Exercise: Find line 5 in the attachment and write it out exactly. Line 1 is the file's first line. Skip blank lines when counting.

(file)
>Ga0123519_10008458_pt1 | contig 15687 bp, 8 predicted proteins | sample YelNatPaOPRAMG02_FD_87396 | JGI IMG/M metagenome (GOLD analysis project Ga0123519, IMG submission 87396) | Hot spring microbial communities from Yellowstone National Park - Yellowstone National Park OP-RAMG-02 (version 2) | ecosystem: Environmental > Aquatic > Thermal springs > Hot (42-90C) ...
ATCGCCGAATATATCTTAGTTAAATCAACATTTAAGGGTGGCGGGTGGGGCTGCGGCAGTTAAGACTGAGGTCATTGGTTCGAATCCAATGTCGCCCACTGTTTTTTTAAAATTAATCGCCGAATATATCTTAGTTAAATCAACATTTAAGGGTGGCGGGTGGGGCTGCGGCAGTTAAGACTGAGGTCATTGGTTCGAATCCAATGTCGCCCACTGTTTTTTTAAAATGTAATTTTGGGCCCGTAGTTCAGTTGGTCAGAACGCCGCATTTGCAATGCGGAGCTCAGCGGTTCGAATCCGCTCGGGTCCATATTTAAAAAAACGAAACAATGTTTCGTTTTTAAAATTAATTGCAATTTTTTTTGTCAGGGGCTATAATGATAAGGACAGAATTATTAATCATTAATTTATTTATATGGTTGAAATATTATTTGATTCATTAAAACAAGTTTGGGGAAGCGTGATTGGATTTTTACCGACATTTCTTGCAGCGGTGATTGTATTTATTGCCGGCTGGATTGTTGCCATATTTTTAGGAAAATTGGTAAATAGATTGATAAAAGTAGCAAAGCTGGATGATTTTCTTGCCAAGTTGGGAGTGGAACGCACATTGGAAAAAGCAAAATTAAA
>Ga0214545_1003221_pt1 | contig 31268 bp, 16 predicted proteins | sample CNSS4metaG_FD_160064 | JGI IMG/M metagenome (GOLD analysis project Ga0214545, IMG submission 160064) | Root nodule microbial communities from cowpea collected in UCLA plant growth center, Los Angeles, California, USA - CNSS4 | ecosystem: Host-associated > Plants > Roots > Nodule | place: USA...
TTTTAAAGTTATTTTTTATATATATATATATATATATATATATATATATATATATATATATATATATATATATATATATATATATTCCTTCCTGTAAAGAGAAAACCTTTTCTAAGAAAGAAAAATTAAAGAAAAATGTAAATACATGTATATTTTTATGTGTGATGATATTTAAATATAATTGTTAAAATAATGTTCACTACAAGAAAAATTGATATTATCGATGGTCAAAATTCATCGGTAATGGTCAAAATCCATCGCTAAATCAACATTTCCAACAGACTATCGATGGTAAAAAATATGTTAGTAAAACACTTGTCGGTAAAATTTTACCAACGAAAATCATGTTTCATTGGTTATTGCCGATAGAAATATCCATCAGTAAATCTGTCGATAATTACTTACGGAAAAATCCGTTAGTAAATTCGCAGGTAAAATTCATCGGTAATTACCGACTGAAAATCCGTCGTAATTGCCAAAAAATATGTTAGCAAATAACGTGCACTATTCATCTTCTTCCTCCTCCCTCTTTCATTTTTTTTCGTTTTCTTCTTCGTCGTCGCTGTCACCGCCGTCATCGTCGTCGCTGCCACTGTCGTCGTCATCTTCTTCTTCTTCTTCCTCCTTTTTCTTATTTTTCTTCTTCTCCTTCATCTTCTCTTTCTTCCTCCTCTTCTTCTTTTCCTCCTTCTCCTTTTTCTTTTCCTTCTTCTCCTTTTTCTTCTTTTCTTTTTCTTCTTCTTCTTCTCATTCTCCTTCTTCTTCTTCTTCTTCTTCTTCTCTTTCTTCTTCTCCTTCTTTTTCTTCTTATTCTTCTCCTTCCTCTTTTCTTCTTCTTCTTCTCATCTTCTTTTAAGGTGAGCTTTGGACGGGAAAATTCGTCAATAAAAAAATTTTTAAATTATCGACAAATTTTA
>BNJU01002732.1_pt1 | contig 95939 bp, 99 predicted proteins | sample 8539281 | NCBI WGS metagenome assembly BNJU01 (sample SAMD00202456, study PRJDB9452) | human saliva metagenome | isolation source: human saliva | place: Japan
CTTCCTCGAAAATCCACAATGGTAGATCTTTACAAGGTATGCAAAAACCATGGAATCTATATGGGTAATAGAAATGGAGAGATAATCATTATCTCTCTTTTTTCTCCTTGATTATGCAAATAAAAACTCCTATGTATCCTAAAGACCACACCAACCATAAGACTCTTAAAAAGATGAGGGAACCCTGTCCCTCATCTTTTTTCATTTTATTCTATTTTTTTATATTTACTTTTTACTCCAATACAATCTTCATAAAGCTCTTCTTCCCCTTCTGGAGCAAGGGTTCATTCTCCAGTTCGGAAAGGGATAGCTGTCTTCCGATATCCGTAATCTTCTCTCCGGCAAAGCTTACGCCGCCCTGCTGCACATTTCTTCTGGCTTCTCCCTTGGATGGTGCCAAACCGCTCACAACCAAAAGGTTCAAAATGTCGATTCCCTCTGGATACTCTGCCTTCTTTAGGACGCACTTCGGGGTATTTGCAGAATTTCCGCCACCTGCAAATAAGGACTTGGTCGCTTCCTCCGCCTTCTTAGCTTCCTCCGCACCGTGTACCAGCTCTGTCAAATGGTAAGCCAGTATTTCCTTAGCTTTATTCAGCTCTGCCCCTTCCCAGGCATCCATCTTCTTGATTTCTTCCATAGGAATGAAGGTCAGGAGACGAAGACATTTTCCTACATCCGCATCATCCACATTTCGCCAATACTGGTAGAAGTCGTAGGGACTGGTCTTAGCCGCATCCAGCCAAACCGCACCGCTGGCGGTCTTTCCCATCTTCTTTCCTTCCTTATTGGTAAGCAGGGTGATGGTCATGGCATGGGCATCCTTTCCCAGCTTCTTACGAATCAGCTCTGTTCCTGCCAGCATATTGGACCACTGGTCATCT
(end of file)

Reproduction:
>BNJU01002732.1_pt1 | contig 95939 bp, 99 predicted proteins | sample 8539281 | NCBI WGS metagenome assembly BNJU01 (sample SAMD00202456, study PRJDB9452) | human saliva metagenome | isolation source: human saliva | place: Japan